Yet again elections are around the corner thrusting Kenyans into another busy and sometimes chaotic period. The conversations I have had with many Kenyans give me an impression that they are carefully listening to what politicians are saying. For those with kids in school however are worried that there are no clear and inspiring education policy proposals from the two leading coalitions.
Even Jubilee supporters acknowledge that the Jubilee administration has overseen one of the most chaotic education regimes ever witnessed in the country’s history. Some of Jubilee problems stem from the new constitution. The creation of the two levels of governments led to a tussle over which government would be responsible for what.
The Jubilee administration wasted many years stuck in the argument that education is a national government function but did little to creatively take a leadership role in matters of education in a bi-centered governing system. Moreover, the Jubilee administration took too long to accept the reality that county governments are here to stay. The net effect was a high deficiency of trust between the two levels of governments that has led to incoherence in education policy formulation and implementation.
Some of the education related promises such as laptops for standard one students—who ironically are now in standard four– the Jubilee administration rode on to win the presidency, seem not to be anchored on any policy agenda. Even if Jubilee administration were to fulfill the promise, those in the know will tell you that computers are simply a minute part of ed-tech supply chain. Unless the other pieces are in place, laptops will remain just toys in the hands of dazed students.
A grim of hope however rests on the work of Secretary of Education, Dr. Fred Matiang’i. His short stint in the Ministry seems to have awakened a ministry that had gone to sleep. Matiang’i is a man on a firefighting mission. He has witnessed an unprecedented national examinations manipulation; unprecedented burning of schools; and a resilient union of teachers that is demanding for better working conditions for its members. He is also in charge in the ministry at a time when university education is expanding at a historical rate. How many fires will he put out?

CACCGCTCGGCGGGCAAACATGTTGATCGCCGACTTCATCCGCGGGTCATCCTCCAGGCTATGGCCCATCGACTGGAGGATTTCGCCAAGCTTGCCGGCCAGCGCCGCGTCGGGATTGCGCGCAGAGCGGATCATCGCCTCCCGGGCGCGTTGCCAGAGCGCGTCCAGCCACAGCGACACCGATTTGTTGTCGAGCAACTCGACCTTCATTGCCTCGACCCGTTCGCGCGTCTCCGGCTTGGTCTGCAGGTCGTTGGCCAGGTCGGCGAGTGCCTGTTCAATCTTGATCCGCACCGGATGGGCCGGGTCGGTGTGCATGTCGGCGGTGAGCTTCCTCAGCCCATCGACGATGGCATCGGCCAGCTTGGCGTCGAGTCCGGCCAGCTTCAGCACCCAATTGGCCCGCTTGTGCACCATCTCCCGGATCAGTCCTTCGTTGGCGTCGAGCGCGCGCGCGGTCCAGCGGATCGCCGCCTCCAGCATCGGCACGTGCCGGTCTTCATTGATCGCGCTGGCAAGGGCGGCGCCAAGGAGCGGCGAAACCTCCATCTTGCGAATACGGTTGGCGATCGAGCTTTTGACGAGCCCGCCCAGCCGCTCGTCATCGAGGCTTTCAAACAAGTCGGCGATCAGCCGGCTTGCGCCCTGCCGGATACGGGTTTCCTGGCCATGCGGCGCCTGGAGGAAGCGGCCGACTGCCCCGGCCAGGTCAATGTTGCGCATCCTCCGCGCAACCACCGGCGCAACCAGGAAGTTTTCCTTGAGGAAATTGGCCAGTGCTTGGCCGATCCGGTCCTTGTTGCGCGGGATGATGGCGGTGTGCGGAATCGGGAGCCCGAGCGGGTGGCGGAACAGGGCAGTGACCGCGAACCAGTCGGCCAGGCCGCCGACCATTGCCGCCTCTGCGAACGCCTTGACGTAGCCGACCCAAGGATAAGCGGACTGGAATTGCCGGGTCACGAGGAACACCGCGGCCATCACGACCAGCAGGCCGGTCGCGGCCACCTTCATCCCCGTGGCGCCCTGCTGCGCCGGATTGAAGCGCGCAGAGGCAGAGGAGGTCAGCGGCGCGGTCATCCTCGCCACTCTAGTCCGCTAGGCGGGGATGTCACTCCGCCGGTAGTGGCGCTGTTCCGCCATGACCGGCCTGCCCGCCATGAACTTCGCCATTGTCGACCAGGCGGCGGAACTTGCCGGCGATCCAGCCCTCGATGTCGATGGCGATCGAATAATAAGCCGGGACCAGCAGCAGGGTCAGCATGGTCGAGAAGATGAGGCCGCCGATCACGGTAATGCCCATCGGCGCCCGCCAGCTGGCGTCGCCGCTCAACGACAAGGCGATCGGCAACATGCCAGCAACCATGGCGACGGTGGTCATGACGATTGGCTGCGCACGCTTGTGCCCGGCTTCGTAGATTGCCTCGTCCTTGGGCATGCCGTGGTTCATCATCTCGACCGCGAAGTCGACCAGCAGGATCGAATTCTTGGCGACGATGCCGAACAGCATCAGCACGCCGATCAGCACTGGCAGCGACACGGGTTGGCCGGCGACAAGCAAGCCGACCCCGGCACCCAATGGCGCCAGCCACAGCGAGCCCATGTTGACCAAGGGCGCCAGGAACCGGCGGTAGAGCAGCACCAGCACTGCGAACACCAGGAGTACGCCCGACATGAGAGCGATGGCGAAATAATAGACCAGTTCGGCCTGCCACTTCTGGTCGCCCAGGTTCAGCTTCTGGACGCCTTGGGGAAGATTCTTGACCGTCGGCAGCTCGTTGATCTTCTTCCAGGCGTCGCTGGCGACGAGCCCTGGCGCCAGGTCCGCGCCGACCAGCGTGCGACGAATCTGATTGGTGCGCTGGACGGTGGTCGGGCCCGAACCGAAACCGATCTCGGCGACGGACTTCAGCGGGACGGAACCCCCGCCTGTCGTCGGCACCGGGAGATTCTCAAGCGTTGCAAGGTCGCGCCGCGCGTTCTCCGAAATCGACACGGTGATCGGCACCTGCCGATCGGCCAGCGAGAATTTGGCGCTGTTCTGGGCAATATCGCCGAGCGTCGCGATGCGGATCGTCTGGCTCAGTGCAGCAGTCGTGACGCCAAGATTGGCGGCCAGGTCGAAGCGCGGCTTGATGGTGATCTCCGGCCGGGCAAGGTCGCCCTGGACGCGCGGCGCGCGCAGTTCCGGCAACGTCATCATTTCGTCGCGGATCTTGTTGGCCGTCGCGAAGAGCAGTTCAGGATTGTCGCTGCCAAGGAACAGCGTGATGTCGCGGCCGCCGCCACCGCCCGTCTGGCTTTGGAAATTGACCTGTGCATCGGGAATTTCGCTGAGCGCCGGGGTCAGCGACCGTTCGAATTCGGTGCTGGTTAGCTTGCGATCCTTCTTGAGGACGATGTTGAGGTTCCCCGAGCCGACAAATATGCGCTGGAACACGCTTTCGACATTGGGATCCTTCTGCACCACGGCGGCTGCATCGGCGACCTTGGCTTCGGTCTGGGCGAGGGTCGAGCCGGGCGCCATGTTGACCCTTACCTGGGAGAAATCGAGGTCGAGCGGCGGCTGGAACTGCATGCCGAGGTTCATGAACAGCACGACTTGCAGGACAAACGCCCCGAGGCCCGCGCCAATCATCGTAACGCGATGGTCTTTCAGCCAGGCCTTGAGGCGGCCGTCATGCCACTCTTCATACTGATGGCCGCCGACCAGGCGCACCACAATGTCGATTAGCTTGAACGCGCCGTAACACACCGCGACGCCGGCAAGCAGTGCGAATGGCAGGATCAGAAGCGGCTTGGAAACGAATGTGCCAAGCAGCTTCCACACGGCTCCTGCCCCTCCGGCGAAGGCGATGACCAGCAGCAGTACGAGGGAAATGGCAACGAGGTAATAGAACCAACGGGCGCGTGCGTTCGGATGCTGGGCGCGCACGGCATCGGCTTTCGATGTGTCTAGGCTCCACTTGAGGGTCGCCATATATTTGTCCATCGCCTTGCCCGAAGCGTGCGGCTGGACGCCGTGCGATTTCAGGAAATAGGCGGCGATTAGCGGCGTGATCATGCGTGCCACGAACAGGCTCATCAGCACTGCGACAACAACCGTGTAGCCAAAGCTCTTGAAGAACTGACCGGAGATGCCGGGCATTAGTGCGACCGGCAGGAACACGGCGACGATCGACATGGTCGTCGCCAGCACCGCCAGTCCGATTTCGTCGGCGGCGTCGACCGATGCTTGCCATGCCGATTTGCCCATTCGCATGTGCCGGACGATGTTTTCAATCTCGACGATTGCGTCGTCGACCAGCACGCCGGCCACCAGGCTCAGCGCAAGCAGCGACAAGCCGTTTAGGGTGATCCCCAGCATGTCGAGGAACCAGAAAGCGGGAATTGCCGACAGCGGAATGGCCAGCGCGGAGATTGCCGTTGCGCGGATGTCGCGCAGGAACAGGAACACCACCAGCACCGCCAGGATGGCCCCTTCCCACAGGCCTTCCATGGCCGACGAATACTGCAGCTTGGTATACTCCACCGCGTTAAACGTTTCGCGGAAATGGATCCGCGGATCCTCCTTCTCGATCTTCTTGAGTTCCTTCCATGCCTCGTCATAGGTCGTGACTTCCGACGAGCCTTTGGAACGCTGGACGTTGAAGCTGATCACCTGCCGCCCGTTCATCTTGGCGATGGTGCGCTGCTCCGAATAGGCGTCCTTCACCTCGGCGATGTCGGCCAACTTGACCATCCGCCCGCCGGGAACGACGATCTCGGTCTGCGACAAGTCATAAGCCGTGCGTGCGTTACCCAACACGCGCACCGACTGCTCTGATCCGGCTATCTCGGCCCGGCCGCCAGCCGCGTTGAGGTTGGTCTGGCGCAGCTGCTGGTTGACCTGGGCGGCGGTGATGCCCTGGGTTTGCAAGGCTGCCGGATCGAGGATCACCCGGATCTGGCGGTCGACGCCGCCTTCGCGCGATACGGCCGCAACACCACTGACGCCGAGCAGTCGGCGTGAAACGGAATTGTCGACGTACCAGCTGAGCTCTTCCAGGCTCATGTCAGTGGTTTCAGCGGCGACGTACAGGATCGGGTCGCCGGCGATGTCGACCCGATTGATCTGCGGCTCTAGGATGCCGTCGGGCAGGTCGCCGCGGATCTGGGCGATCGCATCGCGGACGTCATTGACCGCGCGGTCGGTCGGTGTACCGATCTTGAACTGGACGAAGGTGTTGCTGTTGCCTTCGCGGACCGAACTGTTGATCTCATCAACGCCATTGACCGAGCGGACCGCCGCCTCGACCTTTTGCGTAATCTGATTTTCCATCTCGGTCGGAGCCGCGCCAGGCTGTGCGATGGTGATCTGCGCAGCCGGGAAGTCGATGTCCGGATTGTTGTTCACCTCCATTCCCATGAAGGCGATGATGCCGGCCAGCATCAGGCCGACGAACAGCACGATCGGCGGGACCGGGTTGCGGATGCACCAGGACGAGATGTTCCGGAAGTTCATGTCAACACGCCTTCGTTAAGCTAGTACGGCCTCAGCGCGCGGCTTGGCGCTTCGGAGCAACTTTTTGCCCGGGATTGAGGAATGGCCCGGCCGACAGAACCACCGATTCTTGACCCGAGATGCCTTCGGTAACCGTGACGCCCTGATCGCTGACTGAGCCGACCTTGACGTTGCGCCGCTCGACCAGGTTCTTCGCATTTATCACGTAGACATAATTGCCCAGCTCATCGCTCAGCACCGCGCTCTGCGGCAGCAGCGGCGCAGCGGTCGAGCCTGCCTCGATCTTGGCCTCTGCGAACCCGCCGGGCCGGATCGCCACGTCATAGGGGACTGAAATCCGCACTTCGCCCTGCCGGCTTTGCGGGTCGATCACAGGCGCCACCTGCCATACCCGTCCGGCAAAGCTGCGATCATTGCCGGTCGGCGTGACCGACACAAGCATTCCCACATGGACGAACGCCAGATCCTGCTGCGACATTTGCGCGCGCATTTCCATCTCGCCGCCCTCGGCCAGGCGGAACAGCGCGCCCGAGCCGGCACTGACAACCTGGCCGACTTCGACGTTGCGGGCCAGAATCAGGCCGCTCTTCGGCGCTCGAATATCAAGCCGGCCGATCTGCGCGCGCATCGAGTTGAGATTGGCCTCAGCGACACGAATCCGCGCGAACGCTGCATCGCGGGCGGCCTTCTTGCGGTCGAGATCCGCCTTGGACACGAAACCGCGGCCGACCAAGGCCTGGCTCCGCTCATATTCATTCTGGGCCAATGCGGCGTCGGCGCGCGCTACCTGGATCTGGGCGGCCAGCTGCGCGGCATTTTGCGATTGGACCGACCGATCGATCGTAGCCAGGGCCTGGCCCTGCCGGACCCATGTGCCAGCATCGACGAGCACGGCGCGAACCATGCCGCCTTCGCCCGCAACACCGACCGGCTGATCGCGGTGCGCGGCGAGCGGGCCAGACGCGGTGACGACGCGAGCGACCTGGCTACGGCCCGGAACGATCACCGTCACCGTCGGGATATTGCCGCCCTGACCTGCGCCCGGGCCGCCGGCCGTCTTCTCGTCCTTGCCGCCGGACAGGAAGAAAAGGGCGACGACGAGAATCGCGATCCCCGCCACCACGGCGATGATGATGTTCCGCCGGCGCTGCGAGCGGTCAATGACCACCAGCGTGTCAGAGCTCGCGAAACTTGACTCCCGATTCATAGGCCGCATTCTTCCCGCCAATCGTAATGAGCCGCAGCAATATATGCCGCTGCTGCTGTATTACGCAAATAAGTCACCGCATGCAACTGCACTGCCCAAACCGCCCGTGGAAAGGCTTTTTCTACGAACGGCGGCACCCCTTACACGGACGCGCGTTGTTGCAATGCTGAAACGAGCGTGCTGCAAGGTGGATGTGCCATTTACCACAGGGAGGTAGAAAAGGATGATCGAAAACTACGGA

Although Kenyans appreciate Dr. Matiang’i’s work, there is a wide recognition that the country education sector’s problems are much deeper. No one man can change the system but a concerted effort fully supported by the top Jubilee principals and the 47 counties. Matiang’i has to think beyond a one man effort.
As the Jubilee government goes back to the voters, it is time for it to produce its scorecard on matters education. That does not leave CORD off the hook; Kenyans need to hear about CORD’s education proposals in order for them to compare, which among the two coalitions, deserve their vote.
Dr. Benard M.Manyibe is Founder and CEO of EduMonitor, a leading online educational content company based in the USA. Dr. Manyibe also teaches at Langston University, USA